The first year of the post Al Davis–era in Oakland ended much the same way as much of the previous decade – with the Raiders on the outside of the playoff picture looking in. After a promising 2011 saw Oakland hit the .500 mark, salary cap issues and a lack of draft picks caused the Silver and Black to take a large step back in 2012.
Those same issues continue to plague the Raiders heading into 2013, as does a roster full of injury prone (Darren McFadden) and head case (Rolando McClain) athletes. So what can coach Dennis Allen and General Manager Reggie McKenzie do to get this team on the right track? And how long will it take?
Zoneblitz: The Raiders dropped to 4-12 in 2012. What went wrong with the season and how did the results compare with your expectations heading into the year?
Shellcroft: I never had any delusions that the Raiders were going to be contenders in 2012. There was too much roster turnover due to a lot of bad contracts, bad trades and necessary cap compliance decisions. However the team should not have been as non-competitive as it was. Perhaps the biggest problem was Dennis Allen making the mistake most first time head coaches do in the NFL – trying to prove they’re the boss. Allen pulled a mini-Josh McDaniels by scrapping every element of an offense that was a top 10 unit the previous season. I’m taking a page from Tim Brown here but that awful decision, in essence, sabotaged the season.
Allen arrogantly assumed he could install a system and a coordinator that had only previously failed in Oakland. Put it this way, the last time Greg Knapp was an offensive coordinator in Oakland he was fired, Tom Cable took over the play calling duties and the offense improved. So it was no shock to Raider Nation that Knapp’s return made Darren McFadden more useless than an engagement ring bought for Lennay Kekua. The defense was a disaster no matter what so by making the offense an NFL bottom feeder 2012 was doomed from the start.
Zoneblitz: What are your thoughts on how coach Dennis Allen and general manager Reggie McKenzie did in their first years in charge and what do you think of the direction they are taking the team?
Shellcroft: Both men were in a very tough spot. I fully understand that the mess McKenzie inherited was unlike any other an NFL general manager as ever taken on. Allen didn’t exactly have a full deck of cards to play with either. With that said there were a lot of rookie mistakes made that have a lot of fans nervous about the future. Allen foolishly tried to fix what wasn’t broke by installing an offense that did not in any way fit the talent. McKenzie simply sat back and watched the bad results pile up while never putting any pressure on his coaching staff.
How the eventual Super Bowl champs could fire their offensive coordinator at a critical point in the season yet the Raiders simply hoped for the best despite never seeing anything promising from the offense was beyond frustrating. McKenzie has the reputation for finding talent so there is hope and Allen made a name for himself by making Denver’s defense the magic behind the Season of Tebow. They both get the benefit of the doubt but that leash got really short and could be cut if another year is wasted while they learn on the job.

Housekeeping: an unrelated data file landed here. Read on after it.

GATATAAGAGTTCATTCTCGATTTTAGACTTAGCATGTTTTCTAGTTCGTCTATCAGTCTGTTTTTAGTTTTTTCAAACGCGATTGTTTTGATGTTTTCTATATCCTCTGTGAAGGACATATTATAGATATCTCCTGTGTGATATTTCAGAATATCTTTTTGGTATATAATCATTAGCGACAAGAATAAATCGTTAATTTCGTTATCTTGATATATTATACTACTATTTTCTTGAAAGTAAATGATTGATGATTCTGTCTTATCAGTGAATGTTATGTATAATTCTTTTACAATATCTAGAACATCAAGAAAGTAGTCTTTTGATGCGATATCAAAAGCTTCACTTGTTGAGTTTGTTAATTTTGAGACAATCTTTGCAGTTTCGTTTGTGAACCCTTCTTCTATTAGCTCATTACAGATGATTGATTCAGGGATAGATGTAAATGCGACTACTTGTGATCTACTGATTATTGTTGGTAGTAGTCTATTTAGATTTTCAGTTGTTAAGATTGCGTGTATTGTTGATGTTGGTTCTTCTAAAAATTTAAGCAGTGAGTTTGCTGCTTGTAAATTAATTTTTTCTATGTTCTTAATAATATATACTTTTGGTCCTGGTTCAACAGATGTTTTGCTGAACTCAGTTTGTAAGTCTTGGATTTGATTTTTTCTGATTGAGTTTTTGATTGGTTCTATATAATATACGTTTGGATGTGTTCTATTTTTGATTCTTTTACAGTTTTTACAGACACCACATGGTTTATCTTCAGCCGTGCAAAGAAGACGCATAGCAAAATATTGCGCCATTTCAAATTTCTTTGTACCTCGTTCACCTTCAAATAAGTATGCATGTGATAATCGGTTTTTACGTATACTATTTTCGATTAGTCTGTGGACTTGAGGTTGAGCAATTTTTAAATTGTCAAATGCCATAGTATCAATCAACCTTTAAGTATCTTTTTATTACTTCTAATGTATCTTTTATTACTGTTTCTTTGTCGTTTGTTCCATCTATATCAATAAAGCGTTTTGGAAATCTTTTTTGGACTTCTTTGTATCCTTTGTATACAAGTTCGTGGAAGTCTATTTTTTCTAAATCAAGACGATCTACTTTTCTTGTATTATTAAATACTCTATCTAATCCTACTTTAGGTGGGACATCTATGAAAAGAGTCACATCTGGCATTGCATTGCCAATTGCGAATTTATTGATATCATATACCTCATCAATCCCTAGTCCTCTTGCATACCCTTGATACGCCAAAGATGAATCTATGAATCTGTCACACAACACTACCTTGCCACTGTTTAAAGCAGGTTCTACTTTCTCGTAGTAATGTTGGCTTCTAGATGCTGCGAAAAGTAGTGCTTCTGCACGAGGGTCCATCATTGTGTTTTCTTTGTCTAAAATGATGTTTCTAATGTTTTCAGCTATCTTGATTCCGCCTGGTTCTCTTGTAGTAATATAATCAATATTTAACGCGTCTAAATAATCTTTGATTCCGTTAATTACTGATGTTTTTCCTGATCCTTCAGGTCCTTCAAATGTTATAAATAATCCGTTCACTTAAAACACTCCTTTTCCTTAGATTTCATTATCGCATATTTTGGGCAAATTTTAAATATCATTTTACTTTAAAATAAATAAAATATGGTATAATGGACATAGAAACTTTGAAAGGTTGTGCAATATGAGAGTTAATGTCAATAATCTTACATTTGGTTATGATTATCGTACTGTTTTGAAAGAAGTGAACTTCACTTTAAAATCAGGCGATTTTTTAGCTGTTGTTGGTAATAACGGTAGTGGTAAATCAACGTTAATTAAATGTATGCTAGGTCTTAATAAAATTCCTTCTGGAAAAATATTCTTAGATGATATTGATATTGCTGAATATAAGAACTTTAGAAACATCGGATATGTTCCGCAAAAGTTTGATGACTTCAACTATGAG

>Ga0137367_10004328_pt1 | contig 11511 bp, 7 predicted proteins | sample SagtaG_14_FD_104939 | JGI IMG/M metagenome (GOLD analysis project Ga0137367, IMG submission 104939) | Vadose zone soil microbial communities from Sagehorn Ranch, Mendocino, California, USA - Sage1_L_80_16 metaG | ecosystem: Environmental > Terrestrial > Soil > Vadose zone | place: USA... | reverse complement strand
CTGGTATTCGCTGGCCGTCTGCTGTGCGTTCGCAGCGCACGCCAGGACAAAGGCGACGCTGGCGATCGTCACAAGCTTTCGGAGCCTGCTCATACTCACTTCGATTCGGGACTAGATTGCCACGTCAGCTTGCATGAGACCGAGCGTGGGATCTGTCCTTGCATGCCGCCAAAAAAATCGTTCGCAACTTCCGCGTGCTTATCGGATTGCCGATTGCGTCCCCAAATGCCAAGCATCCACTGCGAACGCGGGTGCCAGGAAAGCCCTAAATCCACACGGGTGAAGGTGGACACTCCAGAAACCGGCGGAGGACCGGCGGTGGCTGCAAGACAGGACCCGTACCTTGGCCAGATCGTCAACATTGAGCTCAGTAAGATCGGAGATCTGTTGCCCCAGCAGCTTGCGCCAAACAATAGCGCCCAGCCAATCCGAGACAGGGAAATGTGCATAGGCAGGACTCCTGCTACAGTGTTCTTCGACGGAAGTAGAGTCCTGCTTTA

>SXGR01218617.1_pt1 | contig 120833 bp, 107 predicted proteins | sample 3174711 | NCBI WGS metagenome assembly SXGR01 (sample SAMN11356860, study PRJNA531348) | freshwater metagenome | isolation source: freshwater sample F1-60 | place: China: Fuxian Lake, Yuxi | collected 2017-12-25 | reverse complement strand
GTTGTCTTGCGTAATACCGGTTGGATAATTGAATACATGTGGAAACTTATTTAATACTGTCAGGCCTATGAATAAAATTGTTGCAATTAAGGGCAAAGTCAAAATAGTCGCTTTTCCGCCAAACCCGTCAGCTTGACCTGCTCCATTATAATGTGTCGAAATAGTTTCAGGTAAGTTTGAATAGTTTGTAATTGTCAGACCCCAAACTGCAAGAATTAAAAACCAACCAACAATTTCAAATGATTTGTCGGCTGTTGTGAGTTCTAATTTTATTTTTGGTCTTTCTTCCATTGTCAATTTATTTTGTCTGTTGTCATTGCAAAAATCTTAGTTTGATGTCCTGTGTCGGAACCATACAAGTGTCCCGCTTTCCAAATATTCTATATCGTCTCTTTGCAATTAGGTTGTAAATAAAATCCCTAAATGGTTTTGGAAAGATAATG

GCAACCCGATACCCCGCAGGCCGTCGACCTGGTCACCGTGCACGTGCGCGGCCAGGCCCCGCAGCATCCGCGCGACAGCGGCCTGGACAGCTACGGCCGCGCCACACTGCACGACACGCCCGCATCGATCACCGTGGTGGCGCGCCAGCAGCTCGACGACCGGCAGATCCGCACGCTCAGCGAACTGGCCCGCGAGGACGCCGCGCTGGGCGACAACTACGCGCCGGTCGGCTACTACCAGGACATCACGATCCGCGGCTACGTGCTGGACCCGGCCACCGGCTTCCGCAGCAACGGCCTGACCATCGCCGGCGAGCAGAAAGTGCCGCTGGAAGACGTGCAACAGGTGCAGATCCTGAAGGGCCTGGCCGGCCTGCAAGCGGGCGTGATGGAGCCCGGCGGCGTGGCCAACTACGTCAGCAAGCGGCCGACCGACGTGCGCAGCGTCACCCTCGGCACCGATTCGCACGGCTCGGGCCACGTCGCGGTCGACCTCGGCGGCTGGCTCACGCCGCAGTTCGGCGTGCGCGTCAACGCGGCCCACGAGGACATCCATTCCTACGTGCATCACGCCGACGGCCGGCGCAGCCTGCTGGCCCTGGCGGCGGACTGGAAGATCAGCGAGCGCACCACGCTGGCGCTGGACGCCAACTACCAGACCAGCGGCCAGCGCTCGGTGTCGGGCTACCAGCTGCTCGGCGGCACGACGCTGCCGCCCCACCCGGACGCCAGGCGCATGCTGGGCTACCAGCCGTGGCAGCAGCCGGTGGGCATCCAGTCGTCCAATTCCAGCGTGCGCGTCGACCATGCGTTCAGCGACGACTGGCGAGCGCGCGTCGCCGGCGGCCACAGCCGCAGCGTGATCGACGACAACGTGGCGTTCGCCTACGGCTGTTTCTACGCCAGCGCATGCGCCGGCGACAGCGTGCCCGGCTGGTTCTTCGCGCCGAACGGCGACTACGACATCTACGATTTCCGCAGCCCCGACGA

Zoneblitz: Their efforts have been handcuffed the last couple years by salary cap issues. How long is the rebuilding process for this franchise going to take?
Shellcroft: That’s the million dollar question. Officially we’re at the decade mark on rebuilding. So McKenzie’s job is to try and make sure it doesn’t take 10 more years to get back to looking like an NFL franchise. The team is still not out of the woods yet in terms of the cap cleansing. This offseason should mark the last of erasing all the Al Davis/Hue Jackson moves of desperation. But there are major decisions to be made such as what to do with Darren McFadden as he enters a contract year and completely rebuilding the defense. My best guess is we’re another two to three years away from being in a place where the franchise can be players in the free agency market. Hopefully by then there will at least be an offensive and defensive identity established that can ease in this painful transition.
Zoneblitz: With a full season of Carson Palmer now in the books, what do you think of the trade that brought him to Oakland and, with Terrelle Pryor on the roster, what is Palmer’s future as the team’s quarterback?
Shellcroft: The Palmer trade is an absolute failure. There can be no debating that. Since he arrived the team went from mediocre to awful again. His numbers are all fools gold. Palmer threw picks in critical moments that cost the Raiders chances at victory this past season. A franchise quarterback cannot do that. In addition he’s horrible in the red zone and did nothing to justify getting paid $13-million next season. Pryor is still raw but showed some promise as he injected life into a failed offense during his lone start of the season. Why Pryor didn’t play sooner is another dumbfounding decision made by Coach Allen but I’ll stop beating that horse as clearly it’s ready to be made into glue or a Big Mac. McKenzie and Allen have already said that Pryor will compete with Palmer in camp. Read between the lines and that means either CP3 takes a pay cut or takes a hike. If there is chance Palmer will be holding a clipboard in 2013 then there is no way he can go into the season with an eight-figure payout still on the books.